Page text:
It's a shame that Tragic Idol seems so overlooked next to the other modern Paradise Lost albums and more so when putting it up against their earlier classic works like Draconian Times (1995), Icon (1993) and Gothic (1991), since for me this album actually represents one of the band's best works. Much like was with the case with fan favourite (and mine) Draconian Times, Tragic Idol comes equipped with an incredibly solid tracklist (here containing ten songs) where every single song is able to stand out and assert its own identity through memorable lyrics delivered with Holmes' varied and powerful vocal performance.

The album is more pure gothic metal in style that it's doomy predecessor and reaffirms why Paradise Lost are the kings of that sub-genre, though does overall have a different vibe to Draconian Times and Icon. This ability for their albums to stand out from each other is another reason why Paradise Lost must be recognised as one of the truly great metal bands to have ever existed. Very rarely does an album from them have exactly the same vibe as the previous one. What really sells Tragic Idol though is its songs. The excellent title track most of all, but also ones like Solitary One, Crucify, Fear of Impending Hell, Theories From Another World and The Glorious End all make this one of the band's most essential albums. The two prior albums were excellent but neither can claim that every song is as instantly memorable the way Tragic Idol can. I'd even rank this one above Icon for that alone.

Paradise Lost's thirteenth album may forever be known to me as the underrated one and that's the only really tragic thing about it. Fans of the band are advised to pay closer attention to this one.
"Tragic Idol" is the 13th full-length studio album by UK, Halifax doom/goth metal veterans Paradise Lost. The album was released through Century Media Records in April 2012. After releasing more goth oriented material for a number of years/albums, Paradise Lost returned to a more doom oriented metal sound on "Faith Divides Us - Death Unites Us (2009)". They didn´t completely shed their goth metal leanings though and "Tragic Idol" somewhat follows a similar approach. Regarding the lineup the band have recruited former At the Gates, The Haunted and Cradle of Filth drummer Adrian Erlandsson to fill the vacant drummer position.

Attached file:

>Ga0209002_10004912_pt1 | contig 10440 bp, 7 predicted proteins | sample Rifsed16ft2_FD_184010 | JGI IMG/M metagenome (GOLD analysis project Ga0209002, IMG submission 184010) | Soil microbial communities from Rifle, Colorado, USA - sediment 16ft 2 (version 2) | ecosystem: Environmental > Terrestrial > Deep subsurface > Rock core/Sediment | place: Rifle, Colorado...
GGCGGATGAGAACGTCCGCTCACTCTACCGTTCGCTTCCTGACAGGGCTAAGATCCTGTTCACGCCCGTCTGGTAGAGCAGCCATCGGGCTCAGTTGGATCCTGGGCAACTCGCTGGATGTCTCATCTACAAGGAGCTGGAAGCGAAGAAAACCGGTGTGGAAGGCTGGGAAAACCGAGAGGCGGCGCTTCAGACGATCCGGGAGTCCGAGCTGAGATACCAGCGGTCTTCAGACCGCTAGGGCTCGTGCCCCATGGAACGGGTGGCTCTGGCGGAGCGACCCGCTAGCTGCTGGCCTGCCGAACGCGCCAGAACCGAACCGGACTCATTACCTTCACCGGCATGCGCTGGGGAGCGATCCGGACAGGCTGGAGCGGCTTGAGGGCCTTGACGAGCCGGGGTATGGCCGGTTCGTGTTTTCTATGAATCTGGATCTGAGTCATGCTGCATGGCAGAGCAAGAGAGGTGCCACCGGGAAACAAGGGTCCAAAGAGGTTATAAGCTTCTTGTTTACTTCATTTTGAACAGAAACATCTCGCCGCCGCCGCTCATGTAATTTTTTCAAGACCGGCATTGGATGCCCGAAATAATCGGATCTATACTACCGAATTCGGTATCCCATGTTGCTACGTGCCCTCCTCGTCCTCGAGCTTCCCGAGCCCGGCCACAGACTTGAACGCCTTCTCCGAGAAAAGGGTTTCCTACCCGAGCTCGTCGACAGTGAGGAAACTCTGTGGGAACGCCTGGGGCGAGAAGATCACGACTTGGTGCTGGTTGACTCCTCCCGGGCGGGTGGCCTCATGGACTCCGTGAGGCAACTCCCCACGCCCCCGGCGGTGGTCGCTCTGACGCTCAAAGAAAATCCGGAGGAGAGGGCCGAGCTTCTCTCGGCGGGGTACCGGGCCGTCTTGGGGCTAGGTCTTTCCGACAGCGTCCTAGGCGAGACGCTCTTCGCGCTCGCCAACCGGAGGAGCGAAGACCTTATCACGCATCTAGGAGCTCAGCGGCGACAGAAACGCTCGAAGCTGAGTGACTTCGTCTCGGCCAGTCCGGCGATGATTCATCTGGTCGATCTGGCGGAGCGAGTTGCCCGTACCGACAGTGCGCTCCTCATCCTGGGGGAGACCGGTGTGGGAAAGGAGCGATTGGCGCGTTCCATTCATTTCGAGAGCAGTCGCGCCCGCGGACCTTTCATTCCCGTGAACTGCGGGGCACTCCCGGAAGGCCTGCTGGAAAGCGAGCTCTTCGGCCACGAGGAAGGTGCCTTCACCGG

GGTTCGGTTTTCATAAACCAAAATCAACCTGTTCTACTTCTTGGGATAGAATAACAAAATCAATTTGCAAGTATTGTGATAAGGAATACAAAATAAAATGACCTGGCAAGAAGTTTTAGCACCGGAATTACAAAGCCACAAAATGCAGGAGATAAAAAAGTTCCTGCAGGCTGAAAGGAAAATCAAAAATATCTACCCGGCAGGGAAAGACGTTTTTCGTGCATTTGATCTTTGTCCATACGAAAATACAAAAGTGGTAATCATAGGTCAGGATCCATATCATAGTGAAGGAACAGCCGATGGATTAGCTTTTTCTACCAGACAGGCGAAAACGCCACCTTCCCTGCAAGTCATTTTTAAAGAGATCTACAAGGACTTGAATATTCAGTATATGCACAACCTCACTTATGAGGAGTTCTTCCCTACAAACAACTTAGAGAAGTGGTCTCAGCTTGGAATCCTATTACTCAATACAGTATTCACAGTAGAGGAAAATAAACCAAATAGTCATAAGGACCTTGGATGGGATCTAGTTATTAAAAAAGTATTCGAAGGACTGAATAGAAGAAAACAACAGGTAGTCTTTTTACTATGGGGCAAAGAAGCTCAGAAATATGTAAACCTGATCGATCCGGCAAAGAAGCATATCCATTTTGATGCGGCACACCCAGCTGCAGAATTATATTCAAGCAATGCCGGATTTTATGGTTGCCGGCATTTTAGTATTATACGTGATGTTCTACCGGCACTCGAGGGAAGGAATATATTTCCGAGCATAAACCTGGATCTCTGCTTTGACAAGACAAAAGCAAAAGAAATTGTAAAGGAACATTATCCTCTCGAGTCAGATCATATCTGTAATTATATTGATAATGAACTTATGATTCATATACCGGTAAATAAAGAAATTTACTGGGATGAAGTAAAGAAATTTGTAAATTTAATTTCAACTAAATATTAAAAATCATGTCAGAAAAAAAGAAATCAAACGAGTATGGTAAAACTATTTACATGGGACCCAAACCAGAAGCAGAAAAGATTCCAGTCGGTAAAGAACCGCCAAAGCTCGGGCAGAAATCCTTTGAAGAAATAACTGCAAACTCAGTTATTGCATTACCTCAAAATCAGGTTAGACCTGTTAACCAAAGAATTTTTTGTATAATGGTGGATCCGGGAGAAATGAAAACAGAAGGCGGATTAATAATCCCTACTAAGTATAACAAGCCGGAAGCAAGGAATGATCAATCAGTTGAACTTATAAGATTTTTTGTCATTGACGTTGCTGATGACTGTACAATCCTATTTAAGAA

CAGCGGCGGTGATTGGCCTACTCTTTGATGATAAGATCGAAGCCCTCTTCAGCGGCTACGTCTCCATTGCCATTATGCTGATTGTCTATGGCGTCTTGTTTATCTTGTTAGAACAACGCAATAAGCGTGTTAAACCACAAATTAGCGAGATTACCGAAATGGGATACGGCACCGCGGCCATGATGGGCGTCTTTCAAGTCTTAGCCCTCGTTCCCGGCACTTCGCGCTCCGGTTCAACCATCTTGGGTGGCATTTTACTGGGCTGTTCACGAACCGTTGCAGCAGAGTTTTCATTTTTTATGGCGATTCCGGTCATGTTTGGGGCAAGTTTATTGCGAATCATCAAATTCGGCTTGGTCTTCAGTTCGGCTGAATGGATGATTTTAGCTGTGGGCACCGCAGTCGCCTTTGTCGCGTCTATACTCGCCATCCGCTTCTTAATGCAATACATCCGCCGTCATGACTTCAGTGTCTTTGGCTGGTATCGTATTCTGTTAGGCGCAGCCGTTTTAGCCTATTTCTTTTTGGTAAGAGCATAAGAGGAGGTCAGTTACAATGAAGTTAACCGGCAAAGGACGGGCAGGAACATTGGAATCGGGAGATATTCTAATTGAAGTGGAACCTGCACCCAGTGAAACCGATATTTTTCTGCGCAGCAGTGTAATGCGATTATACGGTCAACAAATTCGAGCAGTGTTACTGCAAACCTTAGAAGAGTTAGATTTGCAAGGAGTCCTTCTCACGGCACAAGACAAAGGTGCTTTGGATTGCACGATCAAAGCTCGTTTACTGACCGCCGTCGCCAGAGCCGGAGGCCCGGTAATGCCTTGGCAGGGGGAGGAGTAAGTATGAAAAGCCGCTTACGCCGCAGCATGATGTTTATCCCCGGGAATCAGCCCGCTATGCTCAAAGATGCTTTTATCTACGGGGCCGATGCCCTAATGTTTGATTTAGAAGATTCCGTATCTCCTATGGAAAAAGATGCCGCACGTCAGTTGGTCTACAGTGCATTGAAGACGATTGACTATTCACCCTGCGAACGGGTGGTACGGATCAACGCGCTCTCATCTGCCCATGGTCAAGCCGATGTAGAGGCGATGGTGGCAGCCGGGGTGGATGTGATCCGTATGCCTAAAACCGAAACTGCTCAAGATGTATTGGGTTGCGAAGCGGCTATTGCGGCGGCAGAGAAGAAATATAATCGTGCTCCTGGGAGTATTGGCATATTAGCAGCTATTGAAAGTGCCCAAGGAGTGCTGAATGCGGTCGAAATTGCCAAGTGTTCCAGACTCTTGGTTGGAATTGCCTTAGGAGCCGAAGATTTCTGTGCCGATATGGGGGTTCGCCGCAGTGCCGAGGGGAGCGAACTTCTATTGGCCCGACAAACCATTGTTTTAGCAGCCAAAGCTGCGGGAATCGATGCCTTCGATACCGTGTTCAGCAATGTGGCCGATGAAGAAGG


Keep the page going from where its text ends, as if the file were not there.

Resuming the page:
The music on the album is predominantly mid-paced doomy metal with gothic traits. Lead vocalist Nick Holmes sings using both clean vocals and more raw type singing. The riffs and rythms are heavy and there is an omnipresence of lead guitar themes on the album. the electronic/synth sounds that the band have used a lot on most of their post "Draconian Times (1995)" albums, are few and far between on "Tragic Idol", giving the album a more raw doomy edge just like the case was with it´s direct predecessor. the sound production is pretty clean and polished though so in that respect "Tragic Idol" isn´t that raw an album. If I have to mention a couple of new things I hear on the album it´s the use of more groove based riffing in tracks like "Crucify" and "Theories From Another World" and a more dominant use of double pedalling. The latter is probably the footprint of new drummer Adrian Erlandsson.

As far as overall quality goes I think "Tragic Idol" is a yet another good Paradise Lost album. It´s seldom excellent though but that can be said about so many of the band´s albums that "Tragic Idol" doesn´t stand out as something special in that regard. If you enjoyed the more doomy and guitar oriented sound of "Faith Divides Us - Death Unites Us (2009)" and imagine a more polished version of that album, "Tragic Idol" will probably please you too. A 3.5 star (70%) rating is deserved.